Friday, March 15 is the deadline to join the World Bank in a call against gender-based violence. Participate in a text message contest for South Asian youth (18-25) – we want to hear your best ideas in response to the question, “What Will It Take to End Gender-Based Violence in South Asia?”
I grew up in Delhi, and it has always been unsafe for women and girls. In recent years I lived in Washington, D.C, which was a different world altogether. It was a welcome relief to travel on public transport without having men constantly staring at your body.
Then in December, just before I was to move back to Delhi, I heard about the brutal gang rape in my hometown. I felt outrage and deep anguish watching the news unfold the horrific story leading to the painful death of the victim.
My memory goes back to walking home from the bus stop in the afternoons in my school uniform. Often, men would whiz past on their cycles or two-wheelers and reach out to squeeze my chest or posterior. This happened so often that my girlfriends and I would rush into the gates of the nearest house the moment we heard a vehicle approaching.
One such incident, etched in my mind, was when I was returning from school one afternoon. As I neared the gate of my house, a middle-aged man on a two-wheeler, standing in the alleyway, called out to me, asking me for directions to the local temple. Being wary of strangers, I said I did not know. However, he called out again and said, “Excuse me madam, just one minute, look here,” and I looked back to see him unzipping his fly to flash me. Traumatized, I ran into my home, and told my emancipated mother who immediately rushed out to catch the guy. He had driven off and I remember my mother taking me in the car to look for him and report him. We could not find him.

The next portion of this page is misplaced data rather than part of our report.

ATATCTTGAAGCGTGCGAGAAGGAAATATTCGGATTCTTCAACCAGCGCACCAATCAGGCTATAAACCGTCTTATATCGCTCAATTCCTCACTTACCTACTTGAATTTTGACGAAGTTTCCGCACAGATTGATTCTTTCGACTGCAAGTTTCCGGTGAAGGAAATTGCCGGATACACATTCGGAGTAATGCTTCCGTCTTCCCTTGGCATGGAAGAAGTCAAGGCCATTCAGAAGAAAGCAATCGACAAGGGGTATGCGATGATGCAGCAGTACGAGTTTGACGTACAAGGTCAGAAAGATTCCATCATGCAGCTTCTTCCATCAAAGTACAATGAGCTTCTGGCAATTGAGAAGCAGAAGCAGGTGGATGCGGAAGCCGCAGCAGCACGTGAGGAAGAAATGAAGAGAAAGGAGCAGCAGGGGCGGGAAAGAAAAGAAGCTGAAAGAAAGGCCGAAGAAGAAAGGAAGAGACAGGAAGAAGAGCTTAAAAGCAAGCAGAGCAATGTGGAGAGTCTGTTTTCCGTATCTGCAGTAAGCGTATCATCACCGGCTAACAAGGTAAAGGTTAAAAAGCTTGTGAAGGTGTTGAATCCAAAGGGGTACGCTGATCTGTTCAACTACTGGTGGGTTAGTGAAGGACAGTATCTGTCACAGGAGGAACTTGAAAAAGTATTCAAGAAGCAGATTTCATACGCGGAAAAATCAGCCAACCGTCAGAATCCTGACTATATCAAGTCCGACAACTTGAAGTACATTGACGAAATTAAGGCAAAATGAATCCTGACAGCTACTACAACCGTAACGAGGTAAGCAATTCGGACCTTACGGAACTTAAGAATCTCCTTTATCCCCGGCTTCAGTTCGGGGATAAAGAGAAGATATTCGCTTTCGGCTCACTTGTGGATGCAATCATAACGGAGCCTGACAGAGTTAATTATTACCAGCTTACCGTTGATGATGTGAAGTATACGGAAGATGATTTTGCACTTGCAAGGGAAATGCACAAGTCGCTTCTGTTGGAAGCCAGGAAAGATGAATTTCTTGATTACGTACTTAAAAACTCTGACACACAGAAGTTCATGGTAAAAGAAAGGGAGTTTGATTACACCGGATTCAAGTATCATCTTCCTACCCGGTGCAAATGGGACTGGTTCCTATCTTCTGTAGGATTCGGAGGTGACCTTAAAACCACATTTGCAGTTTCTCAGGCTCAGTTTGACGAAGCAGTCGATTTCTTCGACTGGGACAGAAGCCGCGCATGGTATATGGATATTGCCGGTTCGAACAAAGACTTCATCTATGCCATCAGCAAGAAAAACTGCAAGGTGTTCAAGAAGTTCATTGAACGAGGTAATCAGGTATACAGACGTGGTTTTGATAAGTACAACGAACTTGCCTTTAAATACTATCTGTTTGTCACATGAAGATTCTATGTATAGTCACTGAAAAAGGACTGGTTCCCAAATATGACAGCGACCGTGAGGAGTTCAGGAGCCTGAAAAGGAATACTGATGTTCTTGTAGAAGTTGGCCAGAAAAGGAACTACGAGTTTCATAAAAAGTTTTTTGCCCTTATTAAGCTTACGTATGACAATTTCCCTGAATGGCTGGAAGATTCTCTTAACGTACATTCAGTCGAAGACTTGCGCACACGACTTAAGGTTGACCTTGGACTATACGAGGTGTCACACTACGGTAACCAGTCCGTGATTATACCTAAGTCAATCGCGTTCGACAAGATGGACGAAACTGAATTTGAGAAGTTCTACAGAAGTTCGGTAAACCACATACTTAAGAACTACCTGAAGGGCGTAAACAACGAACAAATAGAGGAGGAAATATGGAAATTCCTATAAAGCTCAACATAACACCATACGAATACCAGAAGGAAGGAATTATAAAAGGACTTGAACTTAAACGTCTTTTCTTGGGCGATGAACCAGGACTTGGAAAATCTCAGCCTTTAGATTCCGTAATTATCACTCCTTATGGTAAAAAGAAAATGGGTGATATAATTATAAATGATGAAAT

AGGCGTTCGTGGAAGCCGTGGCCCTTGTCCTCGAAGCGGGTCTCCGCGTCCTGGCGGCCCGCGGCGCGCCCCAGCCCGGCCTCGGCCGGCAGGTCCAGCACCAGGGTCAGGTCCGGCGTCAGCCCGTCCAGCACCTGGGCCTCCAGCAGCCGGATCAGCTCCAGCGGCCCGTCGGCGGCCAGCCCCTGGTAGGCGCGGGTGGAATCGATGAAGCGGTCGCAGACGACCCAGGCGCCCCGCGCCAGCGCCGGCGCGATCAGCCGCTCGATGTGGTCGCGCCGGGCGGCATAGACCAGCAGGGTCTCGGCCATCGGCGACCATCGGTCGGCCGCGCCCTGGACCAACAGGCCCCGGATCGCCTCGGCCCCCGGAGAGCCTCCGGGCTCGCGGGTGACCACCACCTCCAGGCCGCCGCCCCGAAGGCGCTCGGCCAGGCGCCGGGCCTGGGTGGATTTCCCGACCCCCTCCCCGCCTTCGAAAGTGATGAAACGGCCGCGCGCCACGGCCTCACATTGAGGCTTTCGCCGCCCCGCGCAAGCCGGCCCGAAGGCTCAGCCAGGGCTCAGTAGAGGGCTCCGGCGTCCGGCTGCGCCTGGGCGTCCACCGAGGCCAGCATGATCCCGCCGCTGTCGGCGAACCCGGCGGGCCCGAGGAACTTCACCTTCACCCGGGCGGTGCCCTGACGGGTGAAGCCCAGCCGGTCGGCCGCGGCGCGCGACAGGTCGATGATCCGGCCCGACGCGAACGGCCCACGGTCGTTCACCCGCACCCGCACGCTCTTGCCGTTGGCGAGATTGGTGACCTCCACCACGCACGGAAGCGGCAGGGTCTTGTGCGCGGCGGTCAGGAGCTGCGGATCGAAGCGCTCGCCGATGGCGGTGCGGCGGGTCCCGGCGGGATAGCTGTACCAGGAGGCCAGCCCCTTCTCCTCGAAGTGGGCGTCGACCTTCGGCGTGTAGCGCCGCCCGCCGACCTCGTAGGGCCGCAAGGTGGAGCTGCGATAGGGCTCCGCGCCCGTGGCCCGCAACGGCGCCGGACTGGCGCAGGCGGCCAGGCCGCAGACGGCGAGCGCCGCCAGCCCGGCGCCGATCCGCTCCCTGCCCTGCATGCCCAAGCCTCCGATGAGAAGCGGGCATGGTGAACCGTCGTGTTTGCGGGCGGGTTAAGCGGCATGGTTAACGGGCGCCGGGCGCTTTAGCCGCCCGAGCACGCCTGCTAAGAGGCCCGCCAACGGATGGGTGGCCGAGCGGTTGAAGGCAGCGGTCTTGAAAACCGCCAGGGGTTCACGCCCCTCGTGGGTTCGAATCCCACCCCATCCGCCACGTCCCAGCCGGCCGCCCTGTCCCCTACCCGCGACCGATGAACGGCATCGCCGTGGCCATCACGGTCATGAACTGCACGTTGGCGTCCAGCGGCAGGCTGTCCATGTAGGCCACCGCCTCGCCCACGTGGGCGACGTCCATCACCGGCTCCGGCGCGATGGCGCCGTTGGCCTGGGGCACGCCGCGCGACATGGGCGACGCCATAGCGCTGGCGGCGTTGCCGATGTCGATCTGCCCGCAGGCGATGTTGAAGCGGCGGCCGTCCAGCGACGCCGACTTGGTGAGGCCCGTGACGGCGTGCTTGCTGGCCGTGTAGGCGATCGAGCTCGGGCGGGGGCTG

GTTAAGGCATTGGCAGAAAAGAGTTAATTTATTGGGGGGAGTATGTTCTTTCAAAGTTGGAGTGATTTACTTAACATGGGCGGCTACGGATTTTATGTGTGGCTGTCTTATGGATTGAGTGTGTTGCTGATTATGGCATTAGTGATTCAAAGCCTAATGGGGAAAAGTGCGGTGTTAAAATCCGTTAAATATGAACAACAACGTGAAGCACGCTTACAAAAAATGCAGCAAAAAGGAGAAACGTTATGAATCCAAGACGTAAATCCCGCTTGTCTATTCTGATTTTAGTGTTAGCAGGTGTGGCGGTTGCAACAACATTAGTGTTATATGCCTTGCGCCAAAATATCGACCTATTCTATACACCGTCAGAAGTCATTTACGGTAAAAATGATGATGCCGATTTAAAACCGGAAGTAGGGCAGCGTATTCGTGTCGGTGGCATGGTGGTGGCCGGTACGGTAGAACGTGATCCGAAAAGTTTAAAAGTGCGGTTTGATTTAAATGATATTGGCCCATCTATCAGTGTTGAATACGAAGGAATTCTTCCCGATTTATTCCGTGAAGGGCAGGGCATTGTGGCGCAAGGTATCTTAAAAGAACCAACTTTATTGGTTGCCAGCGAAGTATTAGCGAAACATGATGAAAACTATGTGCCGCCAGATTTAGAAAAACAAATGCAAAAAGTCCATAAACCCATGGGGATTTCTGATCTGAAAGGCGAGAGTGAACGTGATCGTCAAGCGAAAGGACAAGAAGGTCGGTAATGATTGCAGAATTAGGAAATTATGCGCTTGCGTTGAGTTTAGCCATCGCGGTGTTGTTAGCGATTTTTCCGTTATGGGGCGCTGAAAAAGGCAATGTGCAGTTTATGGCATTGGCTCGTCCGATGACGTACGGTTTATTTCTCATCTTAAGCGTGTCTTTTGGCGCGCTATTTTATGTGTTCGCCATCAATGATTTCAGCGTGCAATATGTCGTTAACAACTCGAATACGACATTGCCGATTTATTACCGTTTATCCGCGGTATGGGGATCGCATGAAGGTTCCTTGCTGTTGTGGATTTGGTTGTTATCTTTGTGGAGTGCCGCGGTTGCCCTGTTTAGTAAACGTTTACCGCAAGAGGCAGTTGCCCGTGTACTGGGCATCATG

As I grew older, we heard of such incidents once in a while, especially with girls using public transport, but since I had a car, I felt rather detached from them. I went out often with friends, driving home alone late at night. Call it the arrogance of youth, but I was quite fearless 10 or 15 years ago.
Returning to Delhi makes me realize that though the city may have changed in terms of modernization, many things remain the same old, same old. But I have changed, the careless attitude replaced by a more vigilant and practical me. No late-night movies with girlfriends, no driving alone at night – we do not want to tempt fate. I would not even go to Noida or Gurgaon, which are suburbs of Delhi, alone at night. Even at home, nothing provocative is worn, talked about, or played on TV in front of male domestic staff.
Many gruesome incidents have been appearing on the news, which calls Delhi “the rape capital of the world.” While these incidents happened earlier as well, they were not reported as much. Today we are getting reports on rapes every two hours in cities like Delhi and elsewhere, thus recording an unprecedented growth in rape cases across India. Sometimes I feel that this is a positive step toward better enforcement, but at times I feel the media reports are almost like sustenance to these vile creatures who do this to women and girls and seem to thrive on the publicity.
My sentiments, shared by many of my fellow countrywomen, are that we need stringent laws, fast-track courts for justice, and the severest punishment for offenders. But still we ask, “When will it stop?”